2012-09-18

Small Islands

E.O. Wilson’s Biophilia argues that humans subconsciously seek connections with the rest of life. Consider the elements of a savannah habitat: open spaces with clear views, scattered clumps of trees, and a smattering of lakes and rivers.
“Put these three elements together: it seems that whenever people are given a free choice, they move to open tree-studded land on prominences overlooking water. Psychologists have noticed that people entering unfamiliar places tend to move toward towers and other large objects breaking the skyline. Given lesiure time, they stroll along shores and river banks…. When people are confined to crowded cities or featureless land, they go to considerable lengths to recreate an intermediate terrain, something that can tentatively be called the savanna gestalt” (110-11)
In addition to scattered trees or shrubs, and the occasional pool or fountain, the savanna had one other feature that we have come to be genetically encoded to be attracted toward: abundant and diverse life.

Cyril Smith compared the most attractive patterns of the physical world and technology to artistic representations of plants and animals.
"People react more quickly and fully to organisms than to machines. They will walk into nature, to explore, hunt, and garden, if given the chance. They prefer entities that are complicated, growing, and sufficiently unpredictable to be interesting. They are inclined to treat their most formidable contraptions as living things.” (116)
We have an "urge to affiliate with other forms of life," and we need lots of diversity of life around us. This means, it turns out, that the idea that we could do quite well living in space stations is problematic. Wilson explains in some technical detail why smaller islands in the ocean necessarily have less diversity than larger islands. It takes a lot of space to allow for the initial species to interact enough in ways that create further niches for new species.

In other words: imagine a space station. It's not hard to imagine that, more-or-less with our present technological capability, we could create a space station with artificial gravity (from the the centrifugal force of spinning), eternally cycling water, microorganisms, and plants. We could create a stable ecosystem in space that could sustain a small human population indefinitely. We could survive. We could not, however, Wilson argues, be fully realized as human beings in such a setting -- not unless it were a very, very large space station.
“People can grow up with the outward appearance of normality in an environment largely stripped of plants and animals....Yet something vitally important would be missing, not merely the knowledge and pleasure that can be imagined and might have been, but a wide array of experiences that the human brain is peculiarly equipped to receive.” (118)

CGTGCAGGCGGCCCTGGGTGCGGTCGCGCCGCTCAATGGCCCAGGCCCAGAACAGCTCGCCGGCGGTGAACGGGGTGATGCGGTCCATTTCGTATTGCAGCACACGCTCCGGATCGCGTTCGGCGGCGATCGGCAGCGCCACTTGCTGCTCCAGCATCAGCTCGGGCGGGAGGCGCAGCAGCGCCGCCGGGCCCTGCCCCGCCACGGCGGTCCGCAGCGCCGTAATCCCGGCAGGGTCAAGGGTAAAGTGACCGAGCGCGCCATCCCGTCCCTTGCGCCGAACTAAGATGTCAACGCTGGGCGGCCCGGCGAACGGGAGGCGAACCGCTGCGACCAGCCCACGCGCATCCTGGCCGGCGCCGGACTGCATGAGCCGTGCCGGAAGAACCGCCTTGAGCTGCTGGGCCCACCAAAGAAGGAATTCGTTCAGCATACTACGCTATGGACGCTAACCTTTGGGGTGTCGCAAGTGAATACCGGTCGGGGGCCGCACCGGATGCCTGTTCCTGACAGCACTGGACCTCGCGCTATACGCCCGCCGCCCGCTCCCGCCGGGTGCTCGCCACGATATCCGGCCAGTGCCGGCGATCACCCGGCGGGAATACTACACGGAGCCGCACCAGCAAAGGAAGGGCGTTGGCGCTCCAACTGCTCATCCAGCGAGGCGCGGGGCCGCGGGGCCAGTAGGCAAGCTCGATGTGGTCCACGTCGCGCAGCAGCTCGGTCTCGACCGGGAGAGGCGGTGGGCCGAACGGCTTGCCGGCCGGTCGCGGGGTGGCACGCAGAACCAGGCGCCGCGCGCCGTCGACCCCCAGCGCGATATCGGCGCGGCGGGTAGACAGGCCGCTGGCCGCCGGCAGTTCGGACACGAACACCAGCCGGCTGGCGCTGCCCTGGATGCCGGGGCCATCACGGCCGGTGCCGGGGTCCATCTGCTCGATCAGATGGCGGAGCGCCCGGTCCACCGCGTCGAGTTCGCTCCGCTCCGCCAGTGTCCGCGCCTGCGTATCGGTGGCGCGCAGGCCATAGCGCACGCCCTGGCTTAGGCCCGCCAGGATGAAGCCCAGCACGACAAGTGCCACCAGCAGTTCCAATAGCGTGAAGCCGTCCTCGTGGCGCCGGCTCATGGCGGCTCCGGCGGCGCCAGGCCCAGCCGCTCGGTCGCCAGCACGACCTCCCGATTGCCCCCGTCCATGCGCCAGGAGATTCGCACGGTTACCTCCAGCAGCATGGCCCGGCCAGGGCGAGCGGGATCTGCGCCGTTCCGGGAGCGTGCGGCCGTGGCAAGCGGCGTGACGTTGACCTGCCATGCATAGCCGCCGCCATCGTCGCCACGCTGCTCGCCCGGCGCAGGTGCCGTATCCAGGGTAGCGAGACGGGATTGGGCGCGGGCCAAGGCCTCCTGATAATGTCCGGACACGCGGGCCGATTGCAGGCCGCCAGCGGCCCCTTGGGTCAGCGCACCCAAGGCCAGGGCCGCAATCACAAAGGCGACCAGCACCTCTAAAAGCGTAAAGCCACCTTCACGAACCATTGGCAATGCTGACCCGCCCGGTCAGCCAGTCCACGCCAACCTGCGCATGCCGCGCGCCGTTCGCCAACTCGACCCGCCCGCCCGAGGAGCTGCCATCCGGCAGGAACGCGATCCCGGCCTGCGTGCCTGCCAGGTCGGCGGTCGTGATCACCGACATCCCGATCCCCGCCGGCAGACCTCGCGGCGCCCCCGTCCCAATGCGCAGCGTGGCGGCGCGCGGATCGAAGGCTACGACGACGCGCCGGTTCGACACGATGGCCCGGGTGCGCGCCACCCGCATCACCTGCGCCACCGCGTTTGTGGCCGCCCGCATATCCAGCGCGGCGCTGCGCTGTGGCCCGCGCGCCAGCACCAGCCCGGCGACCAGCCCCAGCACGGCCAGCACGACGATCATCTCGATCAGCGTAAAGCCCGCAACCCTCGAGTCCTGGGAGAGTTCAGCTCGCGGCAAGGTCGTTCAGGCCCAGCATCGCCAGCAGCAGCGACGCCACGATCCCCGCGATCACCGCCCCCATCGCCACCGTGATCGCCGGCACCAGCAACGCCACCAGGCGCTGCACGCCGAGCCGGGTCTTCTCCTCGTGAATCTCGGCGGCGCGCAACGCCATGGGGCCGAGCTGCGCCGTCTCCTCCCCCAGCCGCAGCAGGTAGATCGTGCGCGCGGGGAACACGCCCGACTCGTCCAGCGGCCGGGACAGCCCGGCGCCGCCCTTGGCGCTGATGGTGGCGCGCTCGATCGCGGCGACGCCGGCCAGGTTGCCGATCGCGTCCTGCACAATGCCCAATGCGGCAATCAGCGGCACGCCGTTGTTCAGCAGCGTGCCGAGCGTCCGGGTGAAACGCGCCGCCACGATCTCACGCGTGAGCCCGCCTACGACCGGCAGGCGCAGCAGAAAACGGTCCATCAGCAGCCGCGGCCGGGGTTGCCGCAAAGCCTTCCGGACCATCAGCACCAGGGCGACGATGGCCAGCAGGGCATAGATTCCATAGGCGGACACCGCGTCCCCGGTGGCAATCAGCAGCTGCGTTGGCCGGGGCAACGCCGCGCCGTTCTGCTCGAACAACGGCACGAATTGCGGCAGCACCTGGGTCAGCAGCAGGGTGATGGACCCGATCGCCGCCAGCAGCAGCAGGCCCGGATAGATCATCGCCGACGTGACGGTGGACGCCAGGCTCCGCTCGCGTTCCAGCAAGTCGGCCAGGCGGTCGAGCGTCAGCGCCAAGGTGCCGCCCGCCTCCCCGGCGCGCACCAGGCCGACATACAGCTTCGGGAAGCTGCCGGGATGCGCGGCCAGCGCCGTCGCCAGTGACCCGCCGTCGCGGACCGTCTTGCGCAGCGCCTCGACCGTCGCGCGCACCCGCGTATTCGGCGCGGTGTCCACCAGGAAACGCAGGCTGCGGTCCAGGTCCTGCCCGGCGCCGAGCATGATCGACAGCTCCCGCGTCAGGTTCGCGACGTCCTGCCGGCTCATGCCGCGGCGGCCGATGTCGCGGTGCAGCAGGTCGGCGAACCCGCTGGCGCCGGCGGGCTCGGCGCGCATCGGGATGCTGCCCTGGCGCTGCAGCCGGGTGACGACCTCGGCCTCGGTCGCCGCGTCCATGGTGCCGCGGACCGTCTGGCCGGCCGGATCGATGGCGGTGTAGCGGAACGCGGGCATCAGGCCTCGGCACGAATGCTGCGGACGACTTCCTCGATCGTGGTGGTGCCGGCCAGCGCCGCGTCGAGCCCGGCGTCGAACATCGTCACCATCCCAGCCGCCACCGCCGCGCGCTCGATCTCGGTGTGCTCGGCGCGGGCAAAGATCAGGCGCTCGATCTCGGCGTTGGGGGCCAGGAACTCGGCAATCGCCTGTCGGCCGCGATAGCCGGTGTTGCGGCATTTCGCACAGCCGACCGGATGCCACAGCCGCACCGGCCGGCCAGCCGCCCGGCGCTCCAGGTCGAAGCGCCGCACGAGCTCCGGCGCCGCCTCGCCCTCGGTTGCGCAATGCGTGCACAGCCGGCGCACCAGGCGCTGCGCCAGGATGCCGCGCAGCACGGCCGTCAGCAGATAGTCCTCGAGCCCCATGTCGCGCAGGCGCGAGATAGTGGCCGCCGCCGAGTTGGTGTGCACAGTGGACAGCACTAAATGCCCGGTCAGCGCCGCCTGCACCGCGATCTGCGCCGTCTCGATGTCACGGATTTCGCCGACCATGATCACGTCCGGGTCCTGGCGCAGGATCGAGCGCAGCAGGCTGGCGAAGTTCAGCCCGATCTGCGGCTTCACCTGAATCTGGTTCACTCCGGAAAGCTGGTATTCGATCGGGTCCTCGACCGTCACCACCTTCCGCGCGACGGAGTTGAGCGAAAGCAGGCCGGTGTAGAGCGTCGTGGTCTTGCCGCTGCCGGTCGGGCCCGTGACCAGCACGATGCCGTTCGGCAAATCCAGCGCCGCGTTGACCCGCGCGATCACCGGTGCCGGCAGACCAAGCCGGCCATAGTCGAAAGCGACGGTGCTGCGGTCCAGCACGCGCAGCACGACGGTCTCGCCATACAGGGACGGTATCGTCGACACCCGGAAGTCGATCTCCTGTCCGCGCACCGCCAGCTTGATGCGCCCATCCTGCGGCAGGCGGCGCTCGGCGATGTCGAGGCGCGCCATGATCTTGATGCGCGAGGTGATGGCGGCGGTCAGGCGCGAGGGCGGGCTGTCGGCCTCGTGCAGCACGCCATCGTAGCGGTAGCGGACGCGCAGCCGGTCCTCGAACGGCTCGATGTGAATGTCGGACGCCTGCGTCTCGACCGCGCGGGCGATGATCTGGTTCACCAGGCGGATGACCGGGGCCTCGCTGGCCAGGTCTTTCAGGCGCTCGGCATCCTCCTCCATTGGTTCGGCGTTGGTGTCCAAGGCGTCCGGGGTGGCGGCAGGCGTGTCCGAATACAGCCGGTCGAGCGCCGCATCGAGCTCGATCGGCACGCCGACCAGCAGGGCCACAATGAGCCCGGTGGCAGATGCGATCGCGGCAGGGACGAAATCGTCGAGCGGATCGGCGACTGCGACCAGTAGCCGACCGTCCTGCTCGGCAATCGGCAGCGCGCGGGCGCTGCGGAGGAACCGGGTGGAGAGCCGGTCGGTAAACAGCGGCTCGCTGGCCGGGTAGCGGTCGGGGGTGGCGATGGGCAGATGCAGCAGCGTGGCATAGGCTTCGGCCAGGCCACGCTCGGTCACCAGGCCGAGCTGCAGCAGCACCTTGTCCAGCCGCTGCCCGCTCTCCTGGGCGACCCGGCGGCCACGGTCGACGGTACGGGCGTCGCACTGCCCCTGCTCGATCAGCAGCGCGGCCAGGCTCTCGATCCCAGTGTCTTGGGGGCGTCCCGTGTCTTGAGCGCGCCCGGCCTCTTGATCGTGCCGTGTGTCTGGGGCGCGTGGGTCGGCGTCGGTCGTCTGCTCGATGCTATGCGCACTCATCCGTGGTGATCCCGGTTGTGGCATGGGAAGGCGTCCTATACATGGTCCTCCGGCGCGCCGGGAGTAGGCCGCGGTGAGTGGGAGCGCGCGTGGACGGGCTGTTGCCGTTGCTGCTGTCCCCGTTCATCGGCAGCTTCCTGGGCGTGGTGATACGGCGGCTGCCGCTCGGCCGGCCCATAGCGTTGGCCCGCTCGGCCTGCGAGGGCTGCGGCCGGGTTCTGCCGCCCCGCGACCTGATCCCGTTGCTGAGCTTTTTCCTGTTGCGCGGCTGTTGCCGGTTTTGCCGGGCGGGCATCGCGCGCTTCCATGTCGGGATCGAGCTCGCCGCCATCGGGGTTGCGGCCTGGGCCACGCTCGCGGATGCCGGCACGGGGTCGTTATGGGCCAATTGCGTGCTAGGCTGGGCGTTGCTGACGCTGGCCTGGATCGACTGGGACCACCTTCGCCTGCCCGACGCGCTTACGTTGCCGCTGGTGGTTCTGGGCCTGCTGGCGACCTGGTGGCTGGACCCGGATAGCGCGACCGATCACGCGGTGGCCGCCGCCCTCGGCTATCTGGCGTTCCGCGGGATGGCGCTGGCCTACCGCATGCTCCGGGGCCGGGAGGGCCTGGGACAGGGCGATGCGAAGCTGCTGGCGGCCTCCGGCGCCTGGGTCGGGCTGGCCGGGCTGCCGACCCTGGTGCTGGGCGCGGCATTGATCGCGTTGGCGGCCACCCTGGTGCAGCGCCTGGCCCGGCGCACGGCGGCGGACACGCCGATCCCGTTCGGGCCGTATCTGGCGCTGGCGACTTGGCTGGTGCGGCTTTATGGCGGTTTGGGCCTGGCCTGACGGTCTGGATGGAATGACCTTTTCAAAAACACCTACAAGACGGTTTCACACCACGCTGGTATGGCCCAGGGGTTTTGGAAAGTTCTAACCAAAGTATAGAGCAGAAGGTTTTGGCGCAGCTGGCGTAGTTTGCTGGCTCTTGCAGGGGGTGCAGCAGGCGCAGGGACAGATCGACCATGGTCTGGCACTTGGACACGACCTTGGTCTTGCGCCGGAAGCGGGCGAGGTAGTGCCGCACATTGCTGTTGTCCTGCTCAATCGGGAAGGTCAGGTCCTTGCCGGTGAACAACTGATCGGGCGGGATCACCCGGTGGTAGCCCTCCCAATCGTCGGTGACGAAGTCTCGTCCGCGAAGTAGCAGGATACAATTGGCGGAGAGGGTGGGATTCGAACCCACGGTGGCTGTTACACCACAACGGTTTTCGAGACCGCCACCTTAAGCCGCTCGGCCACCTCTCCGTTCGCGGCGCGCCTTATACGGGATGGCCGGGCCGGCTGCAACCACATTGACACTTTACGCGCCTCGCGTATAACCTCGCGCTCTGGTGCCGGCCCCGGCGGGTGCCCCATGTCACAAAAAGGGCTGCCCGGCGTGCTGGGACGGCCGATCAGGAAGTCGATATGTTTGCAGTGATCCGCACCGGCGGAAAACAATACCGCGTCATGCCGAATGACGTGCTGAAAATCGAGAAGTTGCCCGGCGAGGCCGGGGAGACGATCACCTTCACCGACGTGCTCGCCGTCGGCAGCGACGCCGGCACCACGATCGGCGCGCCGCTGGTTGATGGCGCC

If we don’t occasionally glimpse a swallow-tailed kite, or a fox – or at least an alligator, robin, and squirrel -- if we aren't exposed to a wide variety of life forms -- we can still live, but not flourish. Small, isolated islands cannot develop or maintain much diversity. Our psyches, our spirits, crave to be around more complexity, more different forms of life than any space station smaller than, say, Vermont could sustain.

Within the evolutionary story, then, there is a moral. It is a story about what kind of being we are, and in what our flourishing, healing, wholeness, reconnection -- that is, our salvation -- consists. It is also a story that calls for a conservation ethic arising from our inborn spiritual need for nature’s diversity. Without more intentional conservation, we are losing species diversity: even our largest land masses are becoming as small islands. Wilson writes:
“...if no country pulls the trigger [and begins a nuclear war] the worst thing that will probably happen – in fact is already well underway – is not energy depletion, economic collapse, conventional war, or even the expansion of totalitarian governments. As tragic as these catastrophes would be for us, they can be repaired within a few generations. The one process now going on that will take millions of years to correct is the loss of genetic and species diversity by the destruction of natural habitats. This is the folly our descendants are least likely to forgive us.” (121)
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This is part 5 of 6 of "Soteriology: Biophilia"
Next: Part 6: "The Path of Salvation"
Previous: Part 4: "Soteriology and Biophilia"
Beginning: Part 1: "Drawing the Line"